A construction worker who claims he witnessed two co-workers plunge to their deaths in August 2018 while performing concrete work at the JW Marriott Orlando Bonnet Creek Resort in Orange County, Florida, near Walt Disney World, is suing Marriott International and PCL Construction Services as well as developers and other contractors affiliated with the project for emotional distress and other alleged injuries. Plaintiff Vernon Brown is seeking more than $15,000 in damages.
In documents filed with the Ninth Judicial Circuit Court in Orange County, Brown alleges that he was working on scaffolding and stepped off just in time before it began to fall. Two co-workers still on the scaffolding, Lorenzo Zavala and Jerry Bell, died after plunging 80 feet. Brown alleges that Marriott, PCL, Bonnet Creek Venture Ltd., Universal Engineering Sciences and other project contractors all acted with some degree of negligence and failed to take the necessary measures to maintain a safe workplace.
Summons were issued by the court on Sept. 1, but, according to the Orange County Clerk of Courts, as of Sept. 3, they have yet to be recorded as served. Each defendant has 20 days from service to file a written response to Brown's complaint.
A case like Brown's, said Jason Kellogg, partner at the law firm of Levine Kellogg Lehman Schneider + Grossman in Miami, is very difficult to win because it requires plaintiffs to prove that the level of negligence was so high that it could be considered intentional, particularly in Florida, which has what's known as an "impact law."
This, he said, typically requires that someone who is suing for emotional distress also have been subjected to a physical impact. However, Kellogg said, plaintiffs might be able to overcome that restriction if they can prove a very high level of wantonness and willfulness on the part of the defendants.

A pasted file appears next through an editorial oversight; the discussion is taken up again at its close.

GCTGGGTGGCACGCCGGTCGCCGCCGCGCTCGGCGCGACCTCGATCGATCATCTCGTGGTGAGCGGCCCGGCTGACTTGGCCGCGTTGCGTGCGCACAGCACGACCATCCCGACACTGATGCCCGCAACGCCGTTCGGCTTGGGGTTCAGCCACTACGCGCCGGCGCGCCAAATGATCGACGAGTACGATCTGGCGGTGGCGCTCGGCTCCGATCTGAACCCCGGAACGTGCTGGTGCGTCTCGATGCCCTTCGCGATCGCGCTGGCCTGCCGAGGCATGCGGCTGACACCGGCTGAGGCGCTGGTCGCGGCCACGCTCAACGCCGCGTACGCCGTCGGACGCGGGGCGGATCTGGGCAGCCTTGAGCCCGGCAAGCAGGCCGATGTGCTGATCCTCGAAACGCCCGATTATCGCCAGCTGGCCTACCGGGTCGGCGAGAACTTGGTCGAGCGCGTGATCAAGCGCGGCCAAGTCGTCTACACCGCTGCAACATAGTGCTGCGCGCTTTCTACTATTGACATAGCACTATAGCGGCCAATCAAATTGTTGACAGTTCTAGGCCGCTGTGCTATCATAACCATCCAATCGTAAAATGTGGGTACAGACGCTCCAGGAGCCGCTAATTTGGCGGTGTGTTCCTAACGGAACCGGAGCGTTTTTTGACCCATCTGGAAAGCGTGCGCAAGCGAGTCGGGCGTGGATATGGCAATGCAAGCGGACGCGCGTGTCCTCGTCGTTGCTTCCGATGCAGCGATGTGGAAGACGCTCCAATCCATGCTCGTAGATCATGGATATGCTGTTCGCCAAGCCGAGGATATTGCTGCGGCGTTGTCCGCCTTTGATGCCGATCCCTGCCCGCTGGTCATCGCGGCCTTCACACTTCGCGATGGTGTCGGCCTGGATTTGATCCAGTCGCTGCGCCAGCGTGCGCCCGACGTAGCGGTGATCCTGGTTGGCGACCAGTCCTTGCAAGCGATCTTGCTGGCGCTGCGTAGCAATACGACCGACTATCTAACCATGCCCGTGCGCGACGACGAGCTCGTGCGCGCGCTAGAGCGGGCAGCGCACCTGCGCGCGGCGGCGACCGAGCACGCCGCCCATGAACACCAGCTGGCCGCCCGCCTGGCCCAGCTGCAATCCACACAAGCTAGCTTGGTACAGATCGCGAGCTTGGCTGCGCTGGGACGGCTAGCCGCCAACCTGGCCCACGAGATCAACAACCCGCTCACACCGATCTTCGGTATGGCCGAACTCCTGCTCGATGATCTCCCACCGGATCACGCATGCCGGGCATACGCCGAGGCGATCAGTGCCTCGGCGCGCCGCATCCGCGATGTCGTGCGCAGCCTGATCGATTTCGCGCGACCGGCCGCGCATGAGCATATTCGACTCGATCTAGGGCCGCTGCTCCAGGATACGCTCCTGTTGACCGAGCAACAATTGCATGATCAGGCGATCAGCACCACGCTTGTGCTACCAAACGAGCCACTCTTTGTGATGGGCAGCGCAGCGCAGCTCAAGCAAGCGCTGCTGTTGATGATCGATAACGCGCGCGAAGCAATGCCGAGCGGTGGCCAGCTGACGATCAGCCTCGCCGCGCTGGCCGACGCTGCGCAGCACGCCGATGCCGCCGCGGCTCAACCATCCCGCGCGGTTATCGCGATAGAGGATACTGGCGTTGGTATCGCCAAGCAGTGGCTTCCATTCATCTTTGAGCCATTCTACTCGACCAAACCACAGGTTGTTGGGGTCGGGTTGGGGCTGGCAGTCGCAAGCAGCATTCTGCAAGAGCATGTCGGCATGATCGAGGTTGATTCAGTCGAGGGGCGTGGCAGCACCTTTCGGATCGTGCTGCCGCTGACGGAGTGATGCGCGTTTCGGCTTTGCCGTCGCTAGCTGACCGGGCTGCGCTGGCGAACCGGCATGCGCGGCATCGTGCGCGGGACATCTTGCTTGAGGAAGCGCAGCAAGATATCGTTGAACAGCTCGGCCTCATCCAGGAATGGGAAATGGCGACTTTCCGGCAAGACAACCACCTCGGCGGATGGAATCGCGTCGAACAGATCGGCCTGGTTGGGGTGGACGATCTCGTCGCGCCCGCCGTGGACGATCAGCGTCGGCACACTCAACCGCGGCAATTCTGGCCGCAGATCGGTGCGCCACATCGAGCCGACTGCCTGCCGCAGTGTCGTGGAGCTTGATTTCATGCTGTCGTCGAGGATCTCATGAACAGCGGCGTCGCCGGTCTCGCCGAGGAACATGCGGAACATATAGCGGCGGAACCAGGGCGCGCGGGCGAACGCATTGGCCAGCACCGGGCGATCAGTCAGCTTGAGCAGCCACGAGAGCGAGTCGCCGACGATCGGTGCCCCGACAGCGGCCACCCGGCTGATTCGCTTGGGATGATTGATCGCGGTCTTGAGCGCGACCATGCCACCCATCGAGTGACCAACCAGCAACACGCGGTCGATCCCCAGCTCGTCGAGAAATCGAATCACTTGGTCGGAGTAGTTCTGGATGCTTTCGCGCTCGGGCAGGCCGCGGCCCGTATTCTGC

Even so, he said, plaintiffs like Brown have a tough road ahead of them when they take this approach. "The plaintiffs have a very high bar," Kellogg said. "It’s a very difficult hurdle to prove gross negligence."
In March, OSHA found that the accident occurred after supports collapsed while workers were pouring concrete on the seventh floor of the hotel structure. OSHA said that PCL and Universal Engineering did not inspect formwork, shoring, working decks and scaffolds to ensure compliance with formwork drawings and that PCL did not make sure the formwork brace was able to support vertical and lateral loads.
OSHA fined both PCL and Universal in connection with the accident but ended up withdrawing the citations and fines issued to Universal a few weeks later. PCL is contesting the three OSHA violations — two serious and one willful — and the $144,532 in fines.
Insurance typically plays a big role in cases like this, with contractors' commercial liability policies often contributing much of the eventual settlement. After the Florida International University pedestrian bridge collapse, the $42 million that came from Magnum Construction Management, former known as Munilla Construction Management, was reportedly from insurance policy proceeds.
So, will insurance protect contractors against the type of accident that happened at the Marriott? That depends on their coverage, according to Christa Solfanelli, associate general counsel at Graham Company, a national insurance broker.
"Often people buy policies hoping for the best, not knowing what’s in them," she said.
This is why it's so important, Solfanelli said, for contractors to work with their brokers and review their policies on a regular basis to make sure they are adequate for the type of work they perform and that, as their businesses grow, the coverage increases accordingly.
Construction Dive reached out to all of the contractors named in the suit, as well as to Marriott, for comments. Marriott and PCL responded that they could not comment on pending litigation.